Building a QPU simulator in Julia - Part 2

May 7, 2019
16 minutes.

In the last post we saw how the Julia programming language has several advantages over Kotlin and Clojure for building a quantum computer simulator. This post covers how we might do thatNote: These notes go into some pretty heavy maths. For a less mathematical description of quantum computing concepts, take a look at this article. . We’ll start as before with a simple case of an 8-sided quantum die. This is the code written with the Quko library (from the README):

val qubits = Qubits(3).hadamard(0..2)
print(qubits.measureAll().toInt())


Written in Julia this becomes:

qubits = hadamard(qubits(3), 1:3)
print(toInt(measureAll(qubits))


Some things to notice. Firstly we’ve moved to a functional style. As typing is optional there is no need to define the variable. Also the range specified by 1:3 is using 1-based indexing.

Measurement of Single Qubit

We’ll define a test to verify the probability that our qubit is measured false.

repeatedly = (n, f) -> map(x -> f(), collect(1:n))
sample = (n, f) -> count(repeatedly(n, f))

@test sample(1000, () -> measure(qubit())) == 0


As before, we can make that pass trivially, of course, defining a dummy qubit and just returning false from measure every time.

qubit = () -> nothing
measure = (qubit) -> false


Now, given Julia’s support for matrices, let’s jump straight to theory. A qubit can be represented by a pair of (complex) numbers, a $\mathcal{H}_2$ space. In the case of a qubit initialised to the $\ket{0}$ state that is just [1 0]. We saw in the last post how easy that is in JuliaJulia uses 64-bit floats by default. We don’t need that level of precision and 32-bit floats save memory, a simple but important consideration for QPU simulators. :

qubit = () -> Float32(1) * [1, 0]


The measurement can be represented by a matrix operator using the quadratic form $p(\ket{0})=\braket{v}{0}\braket{0}{v}=v^{T} M_0 v$ where $p(\ket{0})$ is the probability that a qubit is measured as false and

To make this calculation we can take advantage of Julia’s adjoint operator, '. Also this is where the random aspect of the qubit comes into play and the rand() function is used to determine if the measurement is indeed false based on the probability of it being so.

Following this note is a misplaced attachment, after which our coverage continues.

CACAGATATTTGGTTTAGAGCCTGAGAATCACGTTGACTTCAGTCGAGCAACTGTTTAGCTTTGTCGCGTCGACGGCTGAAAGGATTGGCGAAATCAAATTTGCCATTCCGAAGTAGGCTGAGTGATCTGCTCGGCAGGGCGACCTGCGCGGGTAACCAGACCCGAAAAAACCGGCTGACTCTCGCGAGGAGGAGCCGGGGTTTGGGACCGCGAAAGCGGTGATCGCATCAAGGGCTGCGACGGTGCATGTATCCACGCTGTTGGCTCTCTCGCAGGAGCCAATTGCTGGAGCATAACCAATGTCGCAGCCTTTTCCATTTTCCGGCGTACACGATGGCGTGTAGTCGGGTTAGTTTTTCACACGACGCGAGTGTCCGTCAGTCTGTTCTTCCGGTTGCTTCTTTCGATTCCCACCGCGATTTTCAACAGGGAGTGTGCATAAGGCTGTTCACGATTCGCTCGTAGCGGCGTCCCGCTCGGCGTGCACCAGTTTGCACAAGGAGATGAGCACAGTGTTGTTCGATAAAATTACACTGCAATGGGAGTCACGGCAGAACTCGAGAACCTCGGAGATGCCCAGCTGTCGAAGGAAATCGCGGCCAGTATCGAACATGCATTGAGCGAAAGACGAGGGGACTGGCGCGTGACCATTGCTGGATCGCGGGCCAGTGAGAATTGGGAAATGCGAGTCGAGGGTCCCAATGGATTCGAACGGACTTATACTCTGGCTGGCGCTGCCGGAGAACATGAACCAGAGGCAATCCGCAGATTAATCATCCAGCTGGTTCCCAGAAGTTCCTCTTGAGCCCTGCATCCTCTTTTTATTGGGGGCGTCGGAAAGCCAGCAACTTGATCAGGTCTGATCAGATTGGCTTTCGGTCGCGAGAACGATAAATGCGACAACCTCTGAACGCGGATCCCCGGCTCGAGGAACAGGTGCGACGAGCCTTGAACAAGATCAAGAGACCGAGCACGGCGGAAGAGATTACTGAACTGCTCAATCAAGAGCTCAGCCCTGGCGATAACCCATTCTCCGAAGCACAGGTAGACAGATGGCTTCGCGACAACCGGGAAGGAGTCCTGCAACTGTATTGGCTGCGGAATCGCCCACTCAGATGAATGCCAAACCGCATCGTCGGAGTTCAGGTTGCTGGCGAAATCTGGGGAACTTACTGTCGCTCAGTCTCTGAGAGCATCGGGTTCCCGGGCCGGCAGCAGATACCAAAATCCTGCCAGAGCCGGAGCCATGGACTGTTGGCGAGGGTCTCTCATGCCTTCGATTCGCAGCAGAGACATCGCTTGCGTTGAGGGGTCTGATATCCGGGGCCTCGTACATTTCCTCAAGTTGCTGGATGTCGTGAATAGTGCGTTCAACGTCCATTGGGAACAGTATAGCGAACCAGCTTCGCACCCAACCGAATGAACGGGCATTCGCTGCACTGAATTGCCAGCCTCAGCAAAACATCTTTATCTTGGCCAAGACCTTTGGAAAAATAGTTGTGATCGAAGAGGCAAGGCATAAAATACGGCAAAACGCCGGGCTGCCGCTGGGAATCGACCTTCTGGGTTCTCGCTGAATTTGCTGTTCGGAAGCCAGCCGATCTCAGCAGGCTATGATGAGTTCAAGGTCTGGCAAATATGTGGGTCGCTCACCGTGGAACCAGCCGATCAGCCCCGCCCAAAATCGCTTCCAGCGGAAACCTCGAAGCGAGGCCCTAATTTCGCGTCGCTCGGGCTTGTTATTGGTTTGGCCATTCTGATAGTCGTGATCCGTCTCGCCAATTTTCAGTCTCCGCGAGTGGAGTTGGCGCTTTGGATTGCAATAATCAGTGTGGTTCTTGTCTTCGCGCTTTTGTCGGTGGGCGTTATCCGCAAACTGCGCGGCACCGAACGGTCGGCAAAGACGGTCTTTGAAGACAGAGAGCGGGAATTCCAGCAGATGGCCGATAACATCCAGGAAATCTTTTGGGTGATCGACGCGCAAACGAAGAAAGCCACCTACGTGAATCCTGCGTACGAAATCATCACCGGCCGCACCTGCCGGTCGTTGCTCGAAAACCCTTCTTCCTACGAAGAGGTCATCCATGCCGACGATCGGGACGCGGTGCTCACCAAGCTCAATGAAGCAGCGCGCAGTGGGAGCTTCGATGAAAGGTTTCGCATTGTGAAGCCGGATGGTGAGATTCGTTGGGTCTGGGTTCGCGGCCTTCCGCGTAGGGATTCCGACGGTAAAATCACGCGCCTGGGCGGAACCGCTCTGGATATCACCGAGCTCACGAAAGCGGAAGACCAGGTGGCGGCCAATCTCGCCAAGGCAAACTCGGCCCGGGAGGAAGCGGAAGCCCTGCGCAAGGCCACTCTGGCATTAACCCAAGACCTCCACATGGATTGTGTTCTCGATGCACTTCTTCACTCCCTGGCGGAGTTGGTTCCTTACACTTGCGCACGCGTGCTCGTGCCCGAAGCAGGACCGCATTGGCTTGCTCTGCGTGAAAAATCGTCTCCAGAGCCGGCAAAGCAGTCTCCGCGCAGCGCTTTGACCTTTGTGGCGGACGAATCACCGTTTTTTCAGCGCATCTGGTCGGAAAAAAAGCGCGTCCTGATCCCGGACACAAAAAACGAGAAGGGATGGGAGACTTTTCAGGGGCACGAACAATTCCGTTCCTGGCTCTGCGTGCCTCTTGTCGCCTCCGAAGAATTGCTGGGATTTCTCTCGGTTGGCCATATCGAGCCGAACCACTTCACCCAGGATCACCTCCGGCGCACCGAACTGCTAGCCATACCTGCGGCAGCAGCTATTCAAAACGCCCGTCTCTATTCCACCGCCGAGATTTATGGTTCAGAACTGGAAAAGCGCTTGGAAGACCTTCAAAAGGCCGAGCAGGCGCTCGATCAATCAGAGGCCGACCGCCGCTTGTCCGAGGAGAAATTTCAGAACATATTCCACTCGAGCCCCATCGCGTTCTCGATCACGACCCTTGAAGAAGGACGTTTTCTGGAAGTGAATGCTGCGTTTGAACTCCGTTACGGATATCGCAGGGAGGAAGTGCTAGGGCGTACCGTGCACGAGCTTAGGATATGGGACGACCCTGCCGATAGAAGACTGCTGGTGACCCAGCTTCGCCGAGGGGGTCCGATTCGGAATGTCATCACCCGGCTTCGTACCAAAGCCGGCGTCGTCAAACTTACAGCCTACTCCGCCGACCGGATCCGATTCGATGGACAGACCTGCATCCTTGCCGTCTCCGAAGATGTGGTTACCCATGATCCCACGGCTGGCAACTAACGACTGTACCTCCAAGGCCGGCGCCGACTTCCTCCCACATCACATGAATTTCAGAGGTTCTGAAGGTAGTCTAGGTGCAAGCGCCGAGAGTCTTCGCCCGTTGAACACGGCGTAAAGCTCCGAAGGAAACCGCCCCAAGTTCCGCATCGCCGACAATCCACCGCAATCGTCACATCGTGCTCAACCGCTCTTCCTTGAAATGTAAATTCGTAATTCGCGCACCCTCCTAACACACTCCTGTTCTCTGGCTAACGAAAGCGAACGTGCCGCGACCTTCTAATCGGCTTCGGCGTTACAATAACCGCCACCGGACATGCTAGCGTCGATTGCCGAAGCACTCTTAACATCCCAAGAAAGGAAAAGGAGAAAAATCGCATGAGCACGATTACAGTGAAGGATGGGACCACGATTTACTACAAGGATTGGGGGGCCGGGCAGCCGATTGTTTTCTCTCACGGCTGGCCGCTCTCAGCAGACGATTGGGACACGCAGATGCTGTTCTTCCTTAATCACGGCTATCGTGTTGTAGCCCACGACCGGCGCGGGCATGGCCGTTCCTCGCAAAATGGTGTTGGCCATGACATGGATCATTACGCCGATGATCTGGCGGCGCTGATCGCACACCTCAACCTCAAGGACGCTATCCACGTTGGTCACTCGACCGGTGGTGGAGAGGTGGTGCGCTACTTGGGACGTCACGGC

M₀=[1 0]' * [1 0]
measure = (qubit) -> rand() < abs(q' * M₀ * q)

julia> @test sample(1_000_000, () -> measure(qubit())) == 0
Test Passed


At the moment the qubit is always initialised to $\ket{0}$ so measurement will always return false with 100% probability. To make the measurement more meaningful we want to be able to move the state of the qubit into a 50/50 superposition (half way around the Bloch sphere) so that measurement will return true or false with equal probability, a fair coin toss. We can do that using the Hadamard operator. The Hadamard operator is defined as $% $ and is similarly easy to implement with Julia’s matrix syntax:

julia> H = Float32(1/sqrt(2)) * [1 1; 1 -1]
2×2 Array{Float32,2}:
0.707107   0.707107
0.707107  -0.707107

julia> hadamard = (qubit) -> H * qubit
2-element Array{Float32,1}:
0.70710677
0.70710677


Or even better using the piping operator:

julia> qubit() |> hadamard
2-element Array{Float32,1}:
0.70710677
0.70710677


Then we can measure our qubit and it gives us one random bit each time, as can be seen by measuring multiple qubits prepared in the same way.

julia> repeatedly(3, () -> qubit() |> hadamard |> measure)
10-element Array{Bool,1}:
false
true
false


We could build our random number generator already, taking 3 independent measurements and interpreting it as binary. For example,

coinToss = () -> () -> qubit() |> hadamard |> measure
toInt = (b) -> reduce((acc, v) -> 2*acc + v ? 1 : 0, b)

julia> toInt(repeatedly(3, coinToss))
6
julia> toInt(repeatedly(3, coinToss))
3


This, however, is cheating because we can only deal with one qubit at a time and it doesn’t implement our original feature test. We’re back to the same point as we were with the Clojure implementation but in a better position because now we can take advantage of more of Julia’s built-in linear algebra support.

Quantum Registers

So let’s make things even harder and represent qubit registers. Registers are systems of qubits in a combined state. We calculate this combined state with the Krondecker product, also implemented natively in Julia by the kron function. Let’s try a 2 qubit register:

qubits = () -> kron(qubit(), qubit())


Testing in the console, it just works…

julia> qubits()
4-element Array{Float32,1}:
1.0
0.0
0.0
0.0


We can generate any size register we please, with the only constraint being available memory:

register = (n) -> foldl(kron, fill(qubit(), n))


This function uses the standard fold function to perform the kron operation, from left to right, over an array of n qubits.

julia> register(3)
8-element Array{Float32,1}:
1.0
0.0
0.0
0.0
0.0
0.0
0.0
0.0


It works as expected. A 2 bit register needs an array of 4 complex numbers, a 3 bit one needs an 8 bit array, 4-bits require 16 and so on. The size of the array gets very big.

Now we can turn our attention to the quantum gates and combine them into a multiple qubit gate. Once again the Krondecker product is used and works in exactly the same way.

hadamard = (n) -> foldl(kron, fill(H, n))

julia> hadamard(3)
8×8 Array{Float32,2}:
0.353553   0.353553   0.353553   0.353553   0.353553   0.353553   0.353553   0.353553
0.353553  -0.353553   0.353553  -0.353553   0.353553  -0.353553   0.353553  -0.353553
0.353553   0.353553  -0.353553  -0.353553   0.353553   0.353553  -0.353553  -0.353553
0.353553  -0.353553  -0.353553   0.353553   0.353553  -0.353553  -0.353553   0.353553
0.353553   0.353553   0.353553   0.353553  -0.353553  -0.353553  -0.353553  -0.353553
0.353553  -0.353553   0.353553  -0.353553  -0.353553   0.353553  -0.353553   0.353553